Having loaded the newest operating system onto my iPhone 5, I—as many others—couldn’t help but notice all the changes. Did it make the phone faster? No. Did it make the phone more customer friendly? A big NO. Did it make it “easier” to do certain functions? Debatable. So what do we call change that doesn’t improve things? Ego.
My thesis is best illustrated with the icons to be found on the iPhone. For some reason, the “engineers” at Apple decided to change all of them. Yes, ALL of them. Surely this cannot mean that every single icon was failing to do its job, which is letting the user recognize a familiar symbol—a branding asset—so he/she can go about the task of, well, managing their own lives with minimal interference. I can see if Apple changed one or two because they had done research and learned it was causing a recognition problem. But no. They changed all of them, making the user adapt to their idea of change, which has nothing to do with improvement. That is, we are now forced to accommodate the phone rather than the phone accommodating us. Mr. Jobs is staring at us from the beyond with smoke coming out of his ears. (That would be a good icon.)
When it comes to advertising and promotion, change is essential. Fresh ideas transfuse lifeblood into the selling situation, keeping the buying public engaged week after week. But when it comes to branding, change is life threatening. The most creative act in branding is resisting change—putting the brand above one’s own personal agenda to “improve” things. I’m not saying that branding elements should never be changed. Rather, they should only be changed to address a problem, such as a serious decline in equity, or a desire to reflect additional equity for the brand as times change. Take the evolution of the Shell logo over a glacial period of time (see below). While adding color and stripping away some fat over the years, the brand managers took great care not to corrupt the hallmark’s central concept. This earned them the privilege of even eliminating the company name since the icon has absorbed so much meaning on its own that the icon and the brand are one and the same. Now go back and look at the new iPhone icons. Where the hell is the Newsstand app? They turned a shell into a goat.
Apple is not the only company to let ego triumph over the brand. Back in 2008, PepsiCo learned an expensive lesson with its Tropicana brand of orange juice. (For those who don’t recall, see the branding hallmark changes below.)
The icon of an orange with a straw stuck in it was not only highly effective at signifying “freshly squeezed,” it also telegraphed the packaging to loyal customers despite other brands appropriating Tropicana’s orange and green color palette. As with the Apple icons, people didn’t recognize the Tropicana cartons and had to search for their favorite brand. And once they found it, they reacted as if they found themselves in The Invasion of the Body Snatchers: this is not my brand; this is a fake. Tropicana sales dropped 20%…in one month! Did PepsiCo do any research to see if the old branding hallmarks had lost their equity with customers? No. Were they fixing a “problem?” No. Then what where they thinking? Ego.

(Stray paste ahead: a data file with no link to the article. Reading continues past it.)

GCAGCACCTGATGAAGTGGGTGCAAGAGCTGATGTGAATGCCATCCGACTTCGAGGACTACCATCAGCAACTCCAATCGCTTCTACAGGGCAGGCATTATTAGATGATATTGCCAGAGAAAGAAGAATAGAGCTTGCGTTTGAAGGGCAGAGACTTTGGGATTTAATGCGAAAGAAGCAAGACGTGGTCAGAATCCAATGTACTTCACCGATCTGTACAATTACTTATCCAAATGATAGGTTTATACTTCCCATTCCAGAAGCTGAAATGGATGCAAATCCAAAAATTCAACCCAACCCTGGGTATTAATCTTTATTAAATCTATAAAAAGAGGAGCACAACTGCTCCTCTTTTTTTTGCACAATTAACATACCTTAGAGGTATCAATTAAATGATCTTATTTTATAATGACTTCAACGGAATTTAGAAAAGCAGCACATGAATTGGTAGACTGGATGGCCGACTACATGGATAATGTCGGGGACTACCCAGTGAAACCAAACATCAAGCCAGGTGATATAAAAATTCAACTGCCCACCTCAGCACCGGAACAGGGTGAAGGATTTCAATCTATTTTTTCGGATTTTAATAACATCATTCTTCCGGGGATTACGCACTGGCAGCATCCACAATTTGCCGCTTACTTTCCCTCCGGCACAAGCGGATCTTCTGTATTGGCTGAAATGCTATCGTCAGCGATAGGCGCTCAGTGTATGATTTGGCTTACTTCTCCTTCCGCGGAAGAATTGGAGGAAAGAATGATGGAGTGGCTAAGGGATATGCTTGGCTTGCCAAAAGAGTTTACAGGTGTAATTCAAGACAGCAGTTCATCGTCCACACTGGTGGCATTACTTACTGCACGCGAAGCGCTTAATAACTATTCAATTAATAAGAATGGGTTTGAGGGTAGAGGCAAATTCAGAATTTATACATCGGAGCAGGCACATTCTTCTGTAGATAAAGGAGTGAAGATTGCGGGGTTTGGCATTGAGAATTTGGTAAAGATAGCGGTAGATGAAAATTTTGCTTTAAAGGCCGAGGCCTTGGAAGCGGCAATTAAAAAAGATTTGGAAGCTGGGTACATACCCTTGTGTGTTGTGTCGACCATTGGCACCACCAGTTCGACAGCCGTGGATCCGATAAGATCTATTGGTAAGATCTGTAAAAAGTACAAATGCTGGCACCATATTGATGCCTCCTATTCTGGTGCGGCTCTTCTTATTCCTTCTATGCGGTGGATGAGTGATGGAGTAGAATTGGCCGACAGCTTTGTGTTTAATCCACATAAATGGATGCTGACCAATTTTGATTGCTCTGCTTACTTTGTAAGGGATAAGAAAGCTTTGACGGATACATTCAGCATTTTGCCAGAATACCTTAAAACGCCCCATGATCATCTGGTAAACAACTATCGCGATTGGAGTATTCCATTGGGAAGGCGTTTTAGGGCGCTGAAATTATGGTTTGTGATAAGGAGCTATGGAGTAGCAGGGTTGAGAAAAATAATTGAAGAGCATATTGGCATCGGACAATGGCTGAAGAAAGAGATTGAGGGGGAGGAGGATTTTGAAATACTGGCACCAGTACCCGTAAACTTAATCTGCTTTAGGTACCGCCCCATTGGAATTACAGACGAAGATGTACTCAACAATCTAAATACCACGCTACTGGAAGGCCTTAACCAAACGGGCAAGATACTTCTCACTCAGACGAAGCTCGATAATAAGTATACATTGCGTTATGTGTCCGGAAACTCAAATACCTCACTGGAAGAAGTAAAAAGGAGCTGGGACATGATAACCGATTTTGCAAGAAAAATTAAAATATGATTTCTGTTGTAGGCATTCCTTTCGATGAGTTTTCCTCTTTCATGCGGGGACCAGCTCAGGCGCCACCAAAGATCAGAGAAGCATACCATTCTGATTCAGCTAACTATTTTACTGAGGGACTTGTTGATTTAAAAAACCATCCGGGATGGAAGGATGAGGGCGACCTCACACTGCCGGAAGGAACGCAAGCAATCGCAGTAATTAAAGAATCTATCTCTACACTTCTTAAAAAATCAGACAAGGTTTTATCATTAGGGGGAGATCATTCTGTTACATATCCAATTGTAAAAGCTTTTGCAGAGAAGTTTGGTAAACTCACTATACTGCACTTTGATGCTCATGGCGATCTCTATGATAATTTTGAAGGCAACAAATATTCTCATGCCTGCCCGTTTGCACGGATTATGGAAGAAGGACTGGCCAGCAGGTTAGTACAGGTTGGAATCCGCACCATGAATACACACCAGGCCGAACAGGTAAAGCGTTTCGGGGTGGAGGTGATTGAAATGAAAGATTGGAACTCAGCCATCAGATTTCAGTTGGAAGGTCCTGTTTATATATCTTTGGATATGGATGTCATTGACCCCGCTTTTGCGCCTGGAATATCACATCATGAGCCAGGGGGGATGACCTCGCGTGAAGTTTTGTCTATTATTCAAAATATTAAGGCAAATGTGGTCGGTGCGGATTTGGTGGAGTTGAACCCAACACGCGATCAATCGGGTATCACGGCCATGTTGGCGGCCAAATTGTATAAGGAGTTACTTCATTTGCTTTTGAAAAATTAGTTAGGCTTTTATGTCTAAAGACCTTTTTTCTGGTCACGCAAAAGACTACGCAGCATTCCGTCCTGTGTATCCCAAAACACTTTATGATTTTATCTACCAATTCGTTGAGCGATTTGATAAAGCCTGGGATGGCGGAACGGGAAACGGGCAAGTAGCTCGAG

Only three years ago (2010), the department store brand, The Gap, made a similar, unaccountable blunder. (Again, see below for the history)
They decided to replace their 20-year brandmark with an updated version that retained the blue box, but moved it up and to the right side of the ‘P’. The stated intention was articulated in The Huffington Post by Marka Hansen, president of Gap North America: “We want our customers to take notice of Gap and see what it stands for today,” she said. “We chose this design as it’s more contemporary and current. It honors our heritage through the blue box while still taking it forward.” OK, so they did insight research and determined that customers were tired of the old brandmark and would like to see a new one. Nope. In fact, customer protests were so voluminous–aided by the viral power of the internet–that a virtual boycott of the brand was threatened. What problem were they fixing, then? One theory was that Gap’s stock price had been dropping as much as 13%. Change the logo to boost the stock price? This makes about as much sense as changing the American flag because our reputation overseas may have gone down.
Brand managers who meddle with a logo should know that they are playing too close to the third rail. If they are not careful, they could injure or kill the very brand under their guardianship. Always do some basic branding research (not advertising research) to learn if your branding hallmarks represent the values customers esteem. If not, find out what values are under recognized and adjust accordingly. If so, leave it the hell alone. You will be doing your brand—and your career—a favor. Resisting change is a brave act in our perpetually morphing society. So if any Apple brand managers are listening, here’s a priceless piece of advice: just because you have the power to change something doesn’t mean your are making it better. Now where is that Safari app?